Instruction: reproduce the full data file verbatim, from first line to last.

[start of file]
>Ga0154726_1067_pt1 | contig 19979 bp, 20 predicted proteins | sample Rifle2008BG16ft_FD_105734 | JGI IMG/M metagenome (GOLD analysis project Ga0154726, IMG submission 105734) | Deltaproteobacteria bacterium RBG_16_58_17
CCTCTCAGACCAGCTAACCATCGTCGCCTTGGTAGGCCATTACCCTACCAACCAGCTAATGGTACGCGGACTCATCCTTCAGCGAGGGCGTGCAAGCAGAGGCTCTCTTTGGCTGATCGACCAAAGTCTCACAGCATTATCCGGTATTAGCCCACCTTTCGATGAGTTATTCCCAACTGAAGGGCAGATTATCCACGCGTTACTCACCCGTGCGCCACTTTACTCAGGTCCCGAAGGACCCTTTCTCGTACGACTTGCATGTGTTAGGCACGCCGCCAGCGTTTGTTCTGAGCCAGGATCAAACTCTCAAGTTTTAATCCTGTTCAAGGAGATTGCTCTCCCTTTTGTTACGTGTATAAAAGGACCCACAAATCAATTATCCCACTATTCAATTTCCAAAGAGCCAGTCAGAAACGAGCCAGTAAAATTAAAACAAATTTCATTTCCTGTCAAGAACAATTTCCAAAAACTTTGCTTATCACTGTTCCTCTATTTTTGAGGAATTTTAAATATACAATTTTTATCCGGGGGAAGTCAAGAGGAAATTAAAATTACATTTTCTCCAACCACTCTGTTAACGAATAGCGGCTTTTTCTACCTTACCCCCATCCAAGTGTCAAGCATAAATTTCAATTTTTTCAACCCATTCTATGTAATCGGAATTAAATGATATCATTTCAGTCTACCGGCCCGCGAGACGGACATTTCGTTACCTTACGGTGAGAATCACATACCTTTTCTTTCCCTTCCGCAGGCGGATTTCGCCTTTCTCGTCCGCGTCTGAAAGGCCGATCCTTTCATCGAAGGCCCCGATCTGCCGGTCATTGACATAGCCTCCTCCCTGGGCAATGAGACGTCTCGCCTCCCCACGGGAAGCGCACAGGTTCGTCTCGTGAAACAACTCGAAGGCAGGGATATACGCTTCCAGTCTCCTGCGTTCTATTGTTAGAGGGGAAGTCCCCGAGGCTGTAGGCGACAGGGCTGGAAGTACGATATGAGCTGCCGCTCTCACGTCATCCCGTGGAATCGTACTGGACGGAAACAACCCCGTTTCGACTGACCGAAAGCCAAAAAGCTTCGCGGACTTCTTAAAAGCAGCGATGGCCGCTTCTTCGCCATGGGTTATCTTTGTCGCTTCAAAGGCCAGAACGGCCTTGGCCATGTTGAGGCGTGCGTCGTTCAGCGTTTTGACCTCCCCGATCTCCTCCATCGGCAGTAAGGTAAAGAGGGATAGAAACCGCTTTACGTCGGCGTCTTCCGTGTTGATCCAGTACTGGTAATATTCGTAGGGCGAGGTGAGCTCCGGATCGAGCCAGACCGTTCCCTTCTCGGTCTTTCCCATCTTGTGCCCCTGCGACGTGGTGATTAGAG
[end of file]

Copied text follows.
>Ga0154726_1067_pt1 | contig 19979 bp, 20 predicted proteins | sample Rifle2008BG16ft_FD_105734 | JGI IMG/M metagenome (GOLD analysis project Ga0154726, IMG submission 105734) | Deltaproteobacteria bacterium RBG_16_58_17
CCTCTCAGACCAGCTAACCATCGTCGCCTTGGTAGGCCATTACCCTACCAACCAGCTAATGGTACGCGGACTCATCCTTCAGCGAGGGCGTGCAAGCAGAGGCTCTCTTTGGCTGATCGACCAAAGTCTCACAGCATTATCCGGTATTAGCCCACCTTTCGATGAGTTATTCCCAACTGAAGGGCAGATTATCCACGCGTTACTCACCCGTGCGCCACTTTACTCAGGTCCCGAAGGACCCTTTCTCGTACGACTTGCATGTGTTAGGCACGCCGCCAGCGTTTGTTCTGAGCCAGGATCAAACTCTCAAGTTTTAATCCTGTTCAAGGAGATTGCTCTCCCTTTTGTTACGTGTATAAAAGGACCCACAAATCAATTATCCCACTATTCAATTTCCAAAGAGCCAGTCAGAAACGAGCCAGTAAAATTAAAACAAATTTCATTTCCTGTCAAGAACAATTTCCAAAAACTTTGCTTATCACTGTTCCTCTATTTTTGAGGAATTTTAAATATACAATTTTTATCCGGGGGAAGTCAAGAGGAAATTAAAATTACATTTTCTCCAACCACTCTGTTAACGAATAGCGGCTTTTTCTACCTTACCCCCATCCAAGTGTCAAGCATAAATTTCAATTTTTTCAACCCATTCTATGTAATCGGAATTAAATGATATCATTTCAGTCTACCGGCCCGCGAGACGGACATTTCGTTACCTTACGGTGAGAATCACATACCTTTTCTTTCCCTTCCGCAGGCGGATTTCGCCTTTCTCGTCCGCGTCTGAAAGGCCGATCCTTTCATCGAAGGCCCCGATCTGCCGGTCATTGACATAGCCTCCTCCCTGGGCAATGAGACGTCTCGCCTCCCCACGGGAAGCGCACAGGTTCGTCTCGTGAAACAACTCGAAGGCAGGGATATACGCTTCCAGTCTCCTGCGTTCTATTGTTAGAGGGGAAGTCCCCGAGGCTGTAGGCGACAGGGCTGGAAGTACGATATGAGCTGCCGCTCTCACGTCATCCCGTGGAATCGTACTGGACGGAAACAACCCCGTTTCGACTGACCGAAAGCCAAAAAGCTTCGCGGACTTCTTAAAAGCAGCGATGGCCGCTTCTTCGCCATGGGTTATCTTTGTCGCTTCAAAGGCCAGAACGGCCTTGGCCATGTTGAGGCGTGCGTCGTTCAGCGTTTTGACCTCCCCGATCTCCTCCATCGGCAGTAAGGTAAAGAGGGATAGAAACCGCTTTACGTCGGCGTCTTCCGTGTTGATCCAGTACTGGTAATATTCGTAGGGCGAGGTGAGCTCCGGATCGAGCCAGACCGTTCCCTTCTCGGTCTTTCCCATCTTGTGCCCCTGCGACGTGGTGATTAGAG